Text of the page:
Tick Christian if you really want to

Hands up all those who had heard of the British Humanist Association more than a month ago.
I rest my case.
Most of us hadn’t a clue this organisation even existed until its much-publicised campaign surrounding the Census documents which have just hit our doormats.
The BHA is campaigning vigorously to prevent people ticking the ‘Christian’ box when they fill in the forms if they don’t attend church or identify themselves as Christian in what they term a ‘meaningful way’.
Campaigners – including letter writers to The Sentinel – believe that ticking ‘Christian’, rather than ‘No religion’, influences central and local government policy.
They argue that it has led to an increase in faith schools and a disproportionate amount of funding being given to faith groups.
Having used this column before to criticise our churches for being dull and often less than relevant, as a lapsed Methodist Potter I feel duty bound to leap to their defence on this occasion.
This is yet another attack on religion here in the UK – specifically that most embattled and timid of groups: Christians. The archetypal soft target.
You see, I simply don’t see it as a bad thing that 70-odd per cent of people who filled in the 2001 census forms considered themselves to be Christian.
Yes, there’s no doubt that many of us will have done so out of some misguided sense of loyalty – or a yearning to belong to an identifiable group: a need to have a label rather than calling ourselves ‘non-religious’.
But so what?
We all know that the number of people actually attending churches in this country is small percentage of the overall population.
It is also a fact that the multi-cultural nature of our society means that Christian is no longer the dominant religion it once was in the UK.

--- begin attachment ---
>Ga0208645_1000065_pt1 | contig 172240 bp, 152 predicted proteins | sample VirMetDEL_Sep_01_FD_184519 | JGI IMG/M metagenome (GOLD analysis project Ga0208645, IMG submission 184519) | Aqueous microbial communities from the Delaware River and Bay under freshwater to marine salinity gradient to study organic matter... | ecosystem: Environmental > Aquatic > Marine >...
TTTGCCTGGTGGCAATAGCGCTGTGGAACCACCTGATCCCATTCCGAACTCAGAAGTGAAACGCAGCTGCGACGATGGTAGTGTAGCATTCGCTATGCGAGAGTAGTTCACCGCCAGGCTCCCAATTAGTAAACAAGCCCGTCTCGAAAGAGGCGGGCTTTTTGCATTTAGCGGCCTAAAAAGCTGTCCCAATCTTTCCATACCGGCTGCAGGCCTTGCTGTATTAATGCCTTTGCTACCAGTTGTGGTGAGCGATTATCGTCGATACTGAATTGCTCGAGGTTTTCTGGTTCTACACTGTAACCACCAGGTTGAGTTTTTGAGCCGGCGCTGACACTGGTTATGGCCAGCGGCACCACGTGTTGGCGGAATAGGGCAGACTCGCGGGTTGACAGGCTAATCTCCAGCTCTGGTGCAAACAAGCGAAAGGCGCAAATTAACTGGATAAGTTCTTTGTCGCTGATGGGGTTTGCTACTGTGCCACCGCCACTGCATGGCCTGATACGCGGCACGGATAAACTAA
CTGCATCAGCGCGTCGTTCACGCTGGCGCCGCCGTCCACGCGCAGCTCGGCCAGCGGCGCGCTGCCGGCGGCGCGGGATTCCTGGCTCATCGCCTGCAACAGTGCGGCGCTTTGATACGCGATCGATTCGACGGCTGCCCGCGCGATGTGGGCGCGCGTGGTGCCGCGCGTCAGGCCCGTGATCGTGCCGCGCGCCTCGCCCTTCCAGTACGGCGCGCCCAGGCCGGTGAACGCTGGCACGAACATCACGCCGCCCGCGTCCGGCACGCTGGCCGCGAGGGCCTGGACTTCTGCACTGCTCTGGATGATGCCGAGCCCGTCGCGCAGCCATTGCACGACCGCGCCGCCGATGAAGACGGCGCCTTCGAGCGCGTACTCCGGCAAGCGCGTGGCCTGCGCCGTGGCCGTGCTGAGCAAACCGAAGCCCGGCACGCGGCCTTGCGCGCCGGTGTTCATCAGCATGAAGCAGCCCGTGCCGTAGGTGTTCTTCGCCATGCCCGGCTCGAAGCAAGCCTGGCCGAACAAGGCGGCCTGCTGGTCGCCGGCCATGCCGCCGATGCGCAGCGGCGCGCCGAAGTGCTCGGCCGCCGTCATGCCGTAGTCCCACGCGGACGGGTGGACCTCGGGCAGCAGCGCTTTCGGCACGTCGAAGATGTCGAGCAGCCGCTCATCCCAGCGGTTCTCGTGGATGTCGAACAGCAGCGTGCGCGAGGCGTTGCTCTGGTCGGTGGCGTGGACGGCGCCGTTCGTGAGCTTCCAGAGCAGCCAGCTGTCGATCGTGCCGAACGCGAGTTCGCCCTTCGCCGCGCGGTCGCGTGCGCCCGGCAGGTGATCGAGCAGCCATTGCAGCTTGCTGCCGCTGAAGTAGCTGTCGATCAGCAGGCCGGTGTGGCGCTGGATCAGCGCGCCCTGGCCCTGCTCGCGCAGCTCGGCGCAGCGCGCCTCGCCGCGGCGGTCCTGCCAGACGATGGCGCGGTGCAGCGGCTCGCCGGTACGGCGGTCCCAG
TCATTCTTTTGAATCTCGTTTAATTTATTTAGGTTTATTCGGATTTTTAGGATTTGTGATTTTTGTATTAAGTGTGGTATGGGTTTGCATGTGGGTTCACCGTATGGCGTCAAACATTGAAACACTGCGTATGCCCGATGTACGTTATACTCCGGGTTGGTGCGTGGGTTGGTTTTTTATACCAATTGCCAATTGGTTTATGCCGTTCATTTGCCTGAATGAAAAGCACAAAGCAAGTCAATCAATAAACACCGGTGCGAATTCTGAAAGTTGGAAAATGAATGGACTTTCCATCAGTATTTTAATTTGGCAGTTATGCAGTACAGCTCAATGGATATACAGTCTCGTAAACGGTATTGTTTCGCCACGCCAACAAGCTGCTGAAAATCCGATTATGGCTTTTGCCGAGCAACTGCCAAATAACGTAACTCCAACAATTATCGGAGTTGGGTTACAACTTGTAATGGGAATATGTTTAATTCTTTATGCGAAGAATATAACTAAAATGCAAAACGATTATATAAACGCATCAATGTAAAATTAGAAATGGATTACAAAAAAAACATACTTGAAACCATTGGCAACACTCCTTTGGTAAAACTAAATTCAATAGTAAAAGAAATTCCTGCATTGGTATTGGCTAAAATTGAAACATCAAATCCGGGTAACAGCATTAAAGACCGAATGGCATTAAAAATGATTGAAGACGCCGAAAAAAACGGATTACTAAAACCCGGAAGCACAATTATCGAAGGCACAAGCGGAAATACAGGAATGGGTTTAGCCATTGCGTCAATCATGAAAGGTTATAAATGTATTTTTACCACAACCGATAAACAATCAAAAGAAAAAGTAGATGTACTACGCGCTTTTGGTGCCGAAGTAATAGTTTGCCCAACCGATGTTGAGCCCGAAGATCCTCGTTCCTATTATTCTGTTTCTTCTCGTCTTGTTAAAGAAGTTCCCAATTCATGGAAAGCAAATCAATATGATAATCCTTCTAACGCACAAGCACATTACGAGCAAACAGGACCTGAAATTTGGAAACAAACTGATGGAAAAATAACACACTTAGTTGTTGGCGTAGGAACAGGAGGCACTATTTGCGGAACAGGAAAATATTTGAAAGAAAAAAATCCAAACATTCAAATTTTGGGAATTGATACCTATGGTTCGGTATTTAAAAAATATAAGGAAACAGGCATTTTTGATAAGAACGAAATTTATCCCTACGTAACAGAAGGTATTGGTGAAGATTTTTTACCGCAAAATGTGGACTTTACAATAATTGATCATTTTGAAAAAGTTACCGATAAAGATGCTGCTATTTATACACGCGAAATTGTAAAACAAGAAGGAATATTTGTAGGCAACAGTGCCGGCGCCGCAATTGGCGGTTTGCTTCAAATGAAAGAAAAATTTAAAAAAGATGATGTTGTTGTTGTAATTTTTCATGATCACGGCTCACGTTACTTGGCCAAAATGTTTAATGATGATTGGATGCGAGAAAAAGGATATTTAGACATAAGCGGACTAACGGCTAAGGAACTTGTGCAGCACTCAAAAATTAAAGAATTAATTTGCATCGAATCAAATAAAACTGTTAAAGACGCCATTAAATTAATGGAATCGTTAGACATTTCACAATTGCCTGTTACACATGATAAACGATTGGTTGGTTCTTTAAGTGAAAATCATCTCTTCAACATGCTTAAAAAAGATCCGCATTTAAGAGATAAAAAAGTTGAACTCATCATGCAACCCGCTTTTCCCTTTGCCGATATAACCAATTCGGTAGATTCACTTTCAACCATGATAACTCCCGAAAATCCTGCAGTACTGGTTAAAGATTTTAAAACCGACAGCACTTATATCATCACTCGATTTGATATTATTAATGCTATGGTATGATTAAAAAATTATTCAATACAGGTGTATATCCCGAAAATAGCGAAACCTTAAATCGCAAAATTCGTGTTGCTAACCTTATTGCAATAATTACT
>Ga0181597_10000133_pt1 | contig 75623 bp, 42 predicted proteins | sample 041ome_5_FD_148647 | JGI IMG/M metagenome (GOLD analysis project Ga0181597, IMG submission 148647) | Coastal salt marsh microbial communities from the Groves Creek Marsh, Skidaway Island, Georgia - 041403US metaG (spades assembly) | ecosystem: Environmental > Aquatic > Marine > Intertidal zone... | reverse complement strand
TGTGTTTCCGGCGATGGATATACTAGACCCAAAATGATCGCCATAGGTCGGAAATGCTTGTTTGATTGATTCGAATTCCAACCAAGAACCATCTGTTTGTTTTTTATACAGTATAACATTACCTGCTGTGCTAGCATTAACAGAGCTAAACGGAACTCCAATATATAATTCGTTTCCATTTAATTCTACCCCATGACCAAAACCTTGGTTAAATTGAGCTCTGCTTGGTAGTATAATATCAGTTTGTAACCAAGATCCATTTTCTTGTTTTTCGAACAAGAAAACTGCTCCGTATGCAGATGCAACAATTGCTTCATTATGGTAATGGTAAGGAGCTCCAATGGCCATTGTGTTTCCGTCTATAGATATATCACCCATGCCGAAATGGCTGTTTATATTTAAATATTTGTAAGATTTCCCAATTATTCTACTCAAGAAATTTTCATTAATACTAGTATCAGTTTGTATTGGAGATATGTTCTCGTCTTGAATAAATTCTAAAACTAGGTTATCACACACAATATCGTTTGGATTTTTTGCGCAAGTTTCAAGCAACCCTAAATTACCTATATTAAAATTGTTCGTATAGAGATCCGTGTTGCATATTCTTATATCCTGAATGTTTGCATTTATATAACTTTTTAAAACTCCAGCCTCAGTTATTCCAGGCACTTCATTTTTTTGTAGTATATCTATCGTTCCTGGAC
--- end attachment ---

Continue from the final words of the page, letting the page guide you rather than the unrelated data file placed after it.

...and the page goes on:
The reason that most of us don’t attend church is because life gets in the way.
We are having our weekly lie-in, taking the children swimming, playing football, walking the dog, having a little quality family time or, heaven-forbid, working like yours truly does every Sunday.
But that doesn’t mean that many of us don’t still consider ourselves to be Christian.
Many of the things the BHA argues against I actually see as positives in our fractured society.
In my experience faith schools are generally excellent – which is why so many parents are desperate to have their children attend one.
Relatively small numbers of people may sit in pews and sing hymns on a regular basis but to assume that the church impacts only on those who do is naive in the extreme.
The Christian church, or perhaps more accurately those who make up its congregations, are very often at the heart of our communities – staging events which bring people together and providing love, care and support to some of the most vulnerable people.
David Cameron talks of the Big Society. I would say our churches adopted this idea a long time ago and have been practising what the PM is now preaching for many years.
I don’t take kindly to being told what boxes to tick by the anti-spiritual brigade.
Furthermore, I certainly don’t view the casual adoption of the Christian tag or the defaulting to a particular religion for the purposes of a statistical exercise as somehow dangerous or undemocratic.
It doesn’t matter to me whether someone is Christian, Muslim or athiest so long as he or she is a decent person.
If that feeling of belonging to a particular group helps someone in their life then I refuse to view it as detrimental.
Surely one’s faith is a personal thing. I attend church sporadically but I pray daily and my faith is very important to me. Crucially, I suspect I’m not alone in this approach.
So by all means tick Christian if you want to.
After all, only you and him upstairs really knows whether or not you are telling the truth.

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